Mavic freehubs are serviceable, and there is a seal between the cassette body and the hub which tends to dry out, requiring lubrication. This is my next guess.

  7. #7
    Russian Troll Farmer
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    I'm betting that it's a poorly-freewheeling freehub, and the fact that your rear wheel is less heavily loaded on a steep downhill is just allowing the rest of the wheel to vibrate more than when fully loaded. Either lubing or replacing the freehub SHOULD get rid of the problem, but then, it's a Mavic....
    "L'enfer, c'est les autres"

  8. #8
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    Maviks need the freehub lubricated at least yearly. Open that baby up and fill it with tri-flow or ? (the area where the paws are).
    If you ride in rain, probably more frequent service is required. You can tell when you need it as when you stop pedaling, the noise starts.
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  9. #9
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    Thanks for your replies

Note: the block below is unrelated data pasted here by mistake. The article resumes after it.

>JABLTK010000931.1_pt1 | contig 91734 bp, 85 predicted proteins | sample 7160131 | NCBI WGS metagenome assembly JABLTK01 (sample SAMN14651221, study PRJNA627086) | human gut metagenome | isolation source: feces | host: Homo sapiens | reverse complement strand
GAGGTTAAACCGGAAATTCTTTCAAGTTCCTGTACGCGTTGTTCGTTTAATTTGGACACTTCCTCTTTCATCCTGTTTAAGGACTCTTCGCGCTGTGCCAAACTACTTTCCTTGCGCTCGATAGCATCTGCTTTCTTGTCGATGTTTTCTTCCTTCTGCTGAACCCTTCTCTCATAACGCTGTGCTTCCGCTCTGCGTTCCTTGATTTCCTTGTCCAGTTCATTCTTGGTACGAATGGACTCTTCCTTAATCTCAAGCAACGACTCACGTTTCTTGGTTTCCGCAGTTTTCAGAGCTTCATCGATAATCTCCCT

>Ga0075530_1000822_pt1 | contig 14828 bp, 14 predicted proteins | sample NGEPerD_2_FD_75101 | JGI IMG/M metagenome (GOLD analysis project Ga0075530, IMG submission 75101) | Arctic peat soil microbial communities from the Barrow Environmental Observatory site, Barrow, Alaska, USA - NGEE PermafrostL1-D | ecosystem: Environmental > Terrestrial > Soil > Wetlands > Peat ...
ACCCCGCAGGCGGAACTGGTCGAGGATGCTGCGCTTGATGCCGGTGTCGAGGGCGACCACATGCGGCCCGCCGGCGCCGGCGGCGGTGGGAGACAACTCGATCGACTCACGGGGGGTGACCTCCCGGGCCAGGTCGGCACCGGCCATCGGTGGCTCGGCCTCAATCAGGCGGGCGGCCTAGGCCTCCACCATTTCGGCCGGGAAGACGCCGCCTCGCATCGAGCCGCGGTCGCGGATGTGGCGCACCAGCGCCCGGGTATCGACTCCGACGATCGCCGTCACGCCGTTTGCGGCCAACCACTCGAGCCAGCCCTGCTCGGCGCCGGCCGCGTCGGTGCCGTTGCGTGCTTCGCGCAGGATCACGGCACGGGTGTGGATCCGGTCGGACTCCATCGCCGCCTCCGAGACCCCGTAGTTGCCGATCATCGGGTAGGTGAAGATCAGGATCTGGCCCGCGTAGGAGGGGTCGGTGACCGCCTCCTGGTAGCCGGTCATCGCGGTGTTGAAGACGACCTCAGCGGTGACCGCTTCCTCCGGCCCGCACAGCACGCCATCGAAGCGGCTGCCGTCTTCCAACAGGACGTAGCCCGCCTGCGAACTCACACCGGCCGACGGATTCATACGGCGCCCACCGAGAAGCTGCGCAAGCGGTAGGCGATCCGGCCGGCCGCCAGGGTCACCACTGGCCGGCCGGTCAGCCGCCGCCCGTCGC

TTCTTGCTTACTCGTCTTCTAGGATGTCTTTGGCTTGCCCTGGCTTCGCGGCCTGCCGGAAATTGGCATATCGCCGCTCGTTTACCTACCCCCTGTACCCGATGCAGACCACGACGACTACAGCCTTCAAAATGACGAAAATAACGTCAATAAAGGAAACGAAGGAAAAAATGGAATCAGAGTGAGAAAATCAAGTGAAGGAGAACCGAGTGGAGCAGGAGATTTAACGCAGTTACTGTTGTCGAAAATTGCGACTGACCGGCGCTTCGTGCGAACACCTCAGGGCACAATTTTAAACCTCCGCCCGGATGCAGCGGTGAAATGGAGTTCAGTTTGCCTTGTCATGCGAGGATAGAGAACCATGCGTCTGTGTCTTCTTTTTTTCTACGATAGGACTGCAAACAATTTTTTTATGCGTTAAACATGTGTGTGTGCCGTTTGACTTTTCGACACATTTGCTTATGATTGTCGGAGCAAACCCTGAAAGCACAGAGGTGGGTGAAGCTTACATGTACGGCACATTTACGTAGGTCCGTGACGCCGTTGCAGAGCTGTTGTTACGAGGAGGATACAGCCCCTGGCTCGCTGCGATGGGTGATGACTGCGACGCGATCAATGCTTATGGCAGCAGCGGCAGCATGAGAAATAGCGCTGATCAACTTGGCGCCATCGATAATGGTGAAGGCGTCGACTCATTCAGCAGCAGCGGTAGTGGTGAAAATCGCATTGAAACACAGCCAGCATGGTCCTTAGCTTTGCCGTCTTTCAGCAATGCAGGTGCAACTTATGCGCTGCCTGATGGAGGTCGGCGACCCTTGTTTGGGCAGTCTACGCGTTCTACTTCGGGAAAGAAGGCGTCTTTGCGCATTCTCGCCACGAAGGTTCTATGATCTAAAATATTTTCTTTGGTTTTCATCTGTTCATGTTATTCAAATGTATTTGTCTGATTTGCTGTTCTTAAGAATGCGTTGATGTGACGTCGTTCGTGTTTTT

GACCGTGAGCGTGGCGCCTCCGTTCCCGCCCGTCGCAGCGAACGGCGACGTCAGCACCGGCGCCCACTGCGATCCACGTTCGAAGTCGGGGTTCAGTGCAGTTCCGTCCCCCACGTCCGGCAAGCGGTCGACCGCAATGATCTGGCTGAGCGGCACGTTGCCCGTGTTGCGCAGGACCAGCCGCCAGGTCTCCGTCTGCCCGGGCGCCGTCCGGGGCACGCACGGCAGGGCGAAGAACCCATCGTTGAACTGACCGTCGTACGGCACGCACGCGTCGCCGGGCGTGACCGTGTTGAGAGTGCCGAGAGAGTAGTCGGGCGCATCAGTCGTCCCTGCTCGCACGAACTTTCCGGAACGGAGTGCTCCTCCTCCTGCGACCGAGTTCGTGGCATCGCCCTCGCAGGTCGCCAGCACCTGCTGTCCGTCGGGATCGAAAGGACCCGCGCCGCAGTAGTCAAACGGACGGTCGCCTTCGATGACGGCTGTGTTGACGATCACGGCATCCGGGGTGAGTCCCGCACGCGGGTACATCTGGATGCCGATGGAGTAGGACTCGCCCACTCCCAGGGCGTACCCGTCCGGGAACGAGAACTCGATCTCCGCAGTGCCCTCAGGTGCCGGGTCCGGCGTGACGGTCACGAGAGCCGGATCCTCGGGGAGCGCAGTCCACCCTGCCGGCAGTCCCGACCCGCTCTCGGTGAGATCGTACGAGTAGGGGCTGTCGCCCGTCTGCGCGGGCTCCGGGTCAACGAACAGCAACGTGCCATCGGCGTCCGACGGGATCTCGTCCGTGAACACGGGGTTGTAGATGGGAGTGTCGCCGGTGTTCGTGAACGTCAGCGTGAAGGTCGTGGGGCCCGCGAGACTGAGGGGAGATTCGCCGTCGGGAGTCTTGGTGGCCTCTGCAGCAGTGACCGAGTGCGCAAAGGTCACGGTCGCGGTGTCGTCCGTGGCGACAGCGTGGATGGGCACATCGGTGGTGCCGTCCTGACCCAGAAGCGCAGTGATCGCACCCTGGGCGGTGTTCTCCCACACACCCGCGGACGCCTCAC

Great insights to work with to solve this issue.

  10. #10
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    If the freehub was binding enough to cause a loss of speed, wouldn't it also cause the chain to wrap round the cassette?

    My money is on an issue with the wheel bearings.

  11. #11
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    Quote Originally Posted by dir-t View Post
    If the freehub was binding enough to cause a loss of speed, wouldn't it also cause the chain to wrap round the cassette?

    My money is on an issue with the wheel bearings.
    Yes it does, but the chain is on the front ring, which limits the movement.
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  12. #12
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    Quote Originally Posted by duriel View Post
    Yes it does, but the chain is on the front ring, which limits the movement.
    No it doesn't as the chain isn't rigid. Imagine what would happen if you were backpedaling and someone grabbed the chain near the top of (and behind) the ring - you would keep pedaling until the slack was taken out of the chain/der cage, and you would have a bunch of slack in the chain between the that person's hand and your chain ring.

    If the freewheel binds, causing drag on the cassette, the cassette will spin with the wheel and the chain would then wrap around the cassette - unless the rider pedals fast enough to match the rpms of the cassette. The OP doesn't describe this happening. This is why I think the problem is with the bearings.

  13. #13
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    OK, well I've had mavic wheels before and when it drags, it don't just lock up, it drags until it reaches the max limit of the drag which is not like grabbing it with your hand as your going down a dangerous decent and approaching a hairpin corner.